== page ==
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answer Antony appears battle bear better blood body Book Brutus Cæs Cæsar called Capitol Casca Cassius cause cloth comes common Compare conspirators Coriolanus Crown danger death doth enemies English Enter Extra fcap eyes fear fire folios friends give given gods Hamlet hand hath hear heart Henry hold honour instance Introduction John keep King live look lord Lucius Macbeth March Mark matter meaning meet Merchant of Venice Midsummer Night's Dream mind nature never night noble Notes occurs passage play Plutarch present Press quoted reason rest Richard Romans Rome Scene Second Edition Senate sense Shakespeare side Skeat speak speech spirit stand sword taken tell Tempest thee things Third thou thought took unto wrong
Page 79 - This was the noblest Roman of them all : All the conspirators, save only he, Did that they did in envy of great Caesar; He only, in a general honest thought, And common good to all, made one of them. His life was gentle; and the elements So mix'd in him that Nature might stand up And say to all the world, This was a man!
Page 2 - O, you hard hearts, you cruel men of Rome, Knew you not Pompey ? Many a time and oft Have you climb'd up to walls and battlements, To towers and windows, yea, to chimney-tops, Your infants in your arms, and there have sat The live-long day, with patient expectation, To see great Pompey pass the streets of Rome...
Page 50 - Nervii. Look, in this place ran Cassius' dagger through; See what a rent the envious Casca made; Through this the well-beloved Brutus stabb'd; And as he pluck'd his cursed steel away, Mark how the blood of Caesar...
Page 60 - O, I could weep My spirit from mine eyes! There is my dagger, And here my naked breast: within, a heart Dearer than Plutus' mine, richer than gold: If that thou be'st a Roman, take it forth: I, that denied thee gold, will give my heart: Strike, as thou didst at Caesar; for I know, When thou didst hate him worst, thou lovedst him better Than ever thou lovedst Cassius.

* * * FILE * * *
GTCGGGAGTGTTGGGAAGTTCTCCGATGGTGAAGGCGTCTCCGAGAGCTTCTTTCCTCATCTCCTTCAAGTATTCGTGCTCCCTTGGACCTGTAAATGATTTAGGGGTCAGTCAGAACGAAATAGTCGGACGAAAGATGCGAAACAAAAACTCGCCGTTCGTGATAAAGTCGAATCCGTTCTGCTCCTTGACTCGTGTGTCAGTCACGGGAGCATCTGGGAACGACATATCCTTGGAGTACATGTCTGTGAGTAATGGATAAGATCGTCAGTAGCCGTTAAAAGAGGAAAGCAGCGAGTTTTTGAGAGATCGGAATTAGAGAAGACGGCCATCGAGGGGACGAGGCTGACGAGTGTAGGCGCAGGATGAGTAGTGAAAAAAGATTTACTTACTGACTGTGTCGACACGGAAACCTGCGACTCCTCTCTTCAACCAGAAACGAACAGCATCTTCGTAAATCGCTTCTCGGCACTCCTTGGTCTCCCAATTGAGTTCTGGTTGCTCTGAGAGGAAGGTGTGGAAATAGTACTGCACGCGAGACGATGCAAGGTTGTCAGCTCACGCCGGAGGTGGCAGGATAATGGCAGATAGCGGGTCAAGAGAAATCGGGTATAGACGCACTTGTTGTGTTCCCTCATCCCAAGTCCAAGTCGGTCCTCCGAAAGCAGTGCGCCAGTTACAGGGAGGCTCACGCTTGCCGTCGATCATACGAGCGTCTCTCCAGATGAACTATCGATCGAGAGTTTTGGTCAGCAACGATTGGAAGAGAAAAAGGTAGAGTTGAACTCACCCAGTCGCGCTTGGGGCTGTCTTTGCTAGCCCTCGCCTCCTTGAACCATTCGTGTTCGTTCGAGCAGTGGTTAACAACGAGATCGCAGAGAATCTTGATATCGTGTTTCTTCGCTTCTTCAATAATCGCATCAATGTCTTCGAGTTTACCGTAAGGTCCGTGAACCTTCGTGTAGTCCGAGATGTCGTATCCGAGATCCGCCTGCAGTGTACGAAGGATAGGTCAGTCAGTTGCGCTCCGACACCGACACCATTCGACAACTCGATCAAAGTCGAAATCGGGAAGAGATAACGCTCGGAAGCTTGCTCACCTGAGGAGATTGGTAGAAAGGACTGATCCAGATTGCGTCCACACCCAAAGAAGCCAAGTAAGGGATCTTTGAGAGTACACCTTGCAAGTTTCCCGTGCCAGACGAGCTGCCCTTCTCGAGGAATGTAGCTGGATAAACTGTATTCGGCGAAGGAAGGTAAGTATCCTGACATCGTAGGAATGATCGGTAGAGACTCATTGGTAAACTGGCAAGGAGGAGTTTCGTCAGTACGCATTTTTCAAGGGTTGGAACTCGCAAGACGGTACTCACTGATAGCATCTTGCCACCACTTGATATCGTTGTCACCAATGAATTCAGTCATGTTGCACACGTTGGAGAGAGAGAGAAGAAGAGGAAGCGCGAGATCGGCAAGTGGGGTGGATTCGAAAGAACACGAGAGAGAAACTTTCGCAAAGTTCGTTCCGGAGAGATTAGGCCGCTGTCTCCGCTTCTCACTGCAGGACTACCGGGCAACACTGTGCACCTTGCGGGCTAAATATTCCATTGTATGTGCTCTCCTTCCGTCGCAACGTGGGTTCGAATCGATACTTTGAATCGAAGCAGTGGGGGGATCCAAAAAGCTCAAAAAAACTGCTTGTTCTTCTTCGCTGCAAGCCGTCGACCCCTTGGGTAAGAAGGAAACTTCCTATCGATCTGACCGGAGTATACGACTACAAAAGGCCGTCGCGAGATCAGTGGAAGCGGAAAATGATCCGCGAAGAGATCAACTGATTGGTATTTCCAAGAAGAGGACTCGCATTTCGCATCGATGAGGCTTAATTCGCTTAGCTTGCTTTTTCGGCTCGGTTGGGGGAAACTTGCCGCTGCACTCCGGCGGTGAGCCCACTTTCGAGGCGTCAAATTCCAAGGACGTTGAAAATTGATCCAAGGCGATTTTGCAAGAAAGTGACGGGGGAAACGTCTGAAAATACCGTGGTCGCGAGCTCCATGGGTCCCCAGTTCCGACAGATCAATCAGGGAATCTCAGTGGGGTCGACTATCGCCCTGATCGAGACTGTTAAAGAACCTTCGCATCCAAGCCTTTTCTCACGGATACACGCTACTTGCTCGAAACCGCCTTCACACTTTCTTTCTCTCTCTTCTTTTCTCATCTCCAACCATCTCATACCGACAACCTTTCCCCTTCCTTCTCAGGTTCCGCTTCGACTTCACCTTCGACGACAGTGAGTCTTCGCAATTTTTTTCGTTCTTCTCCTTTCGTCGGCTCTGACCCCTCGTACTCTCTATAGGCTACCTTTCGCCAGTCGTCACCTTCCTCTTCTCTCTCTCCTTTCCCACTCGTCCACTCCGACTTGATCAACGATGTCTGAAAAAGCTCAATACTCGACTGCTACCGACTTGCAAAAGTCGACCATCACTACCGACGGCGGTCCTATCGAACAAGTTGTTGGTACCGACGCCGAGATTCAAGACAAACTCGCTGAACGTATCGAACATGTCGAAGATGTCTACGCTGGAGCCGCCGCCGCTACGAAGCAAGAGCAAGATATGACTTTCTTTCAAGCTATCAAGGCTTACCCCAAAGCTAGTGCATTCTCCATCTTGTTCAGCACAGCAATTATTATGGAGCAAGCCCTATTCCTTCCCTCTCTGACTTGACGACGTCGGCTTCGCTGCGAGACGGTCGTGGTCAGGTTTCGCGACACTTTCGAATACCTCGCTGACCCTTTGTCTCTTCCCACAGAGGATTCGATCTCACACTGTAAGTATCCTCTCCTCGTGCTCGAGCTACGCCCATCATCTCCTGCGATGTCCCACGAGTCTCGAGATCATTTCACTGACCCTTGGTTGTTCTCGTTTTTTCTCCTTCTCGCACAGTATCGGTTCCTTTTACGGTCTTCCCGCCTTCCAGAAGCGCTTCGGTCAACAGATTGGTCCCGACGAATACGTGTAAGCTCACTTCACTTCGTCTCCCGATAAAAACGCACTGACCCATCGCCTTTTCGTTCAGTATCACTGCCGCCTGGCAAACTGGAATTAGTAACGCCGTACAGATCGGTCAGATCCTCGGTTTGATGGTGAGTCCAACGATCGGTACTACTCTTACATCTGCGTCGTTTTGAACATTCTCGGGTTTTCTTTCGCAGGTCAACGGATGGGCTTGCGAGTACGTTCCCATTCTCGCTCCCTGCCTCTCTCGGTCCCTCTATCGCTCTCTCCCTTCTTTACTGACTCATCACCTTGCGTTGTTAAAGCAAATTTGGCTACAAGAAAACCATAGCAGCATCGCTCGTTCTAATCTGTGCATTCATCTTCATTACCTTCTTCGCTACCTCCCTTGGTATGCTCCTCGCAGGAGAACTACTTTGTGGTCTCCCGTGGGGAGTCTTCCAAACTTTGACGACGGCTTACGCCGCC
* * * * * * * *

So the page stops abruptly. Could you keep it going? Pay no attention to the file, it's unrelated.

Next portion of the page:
Page 46 - Here comes his body, mourned by Mark Antony: who, though he had no hand in his death , shall receive the benefit of his dying, a place in the commonwealth ; As which of you shall not ? With this I depart ; That, as I slew my bes't lover" for the good of Rome, I have the same dagger for myself, when it shall please my country to need my death.
Page 43 - Thou art the ruins of the noblest man That ever lived in the tide of times. Woe to the hand that shed this costly blood! Over thy wounds now do I prophesy — Which, like dumb mouths, do ope their ruby lips, To beg the voice and utterance of my tongue...
Page 9 - Let me have men about me that are fat ; Sleek-headed men, and such as sleep o' nights : Yond' Cassius has a lean and hungry look ; He thinks too much : such men are dangerous.
Page 43 - And Caesar's spirit, ranging for revenge, With Ate" by his side come hot from hell , Shall in these confines with a monarch's voice Cry "Havoc," and let slip the dogs of war; That this foul deed shall smell above the earth With carrion men , groaning for burial.
Page 19 - tis a common proof, That lowliness is young ambition's ladder, Whereto the climber-upward turns his face; But when he once attains the upmost round, He then unto the ladder turns his back, Looks in the clouds, scorning the base degrees By which he did ascend.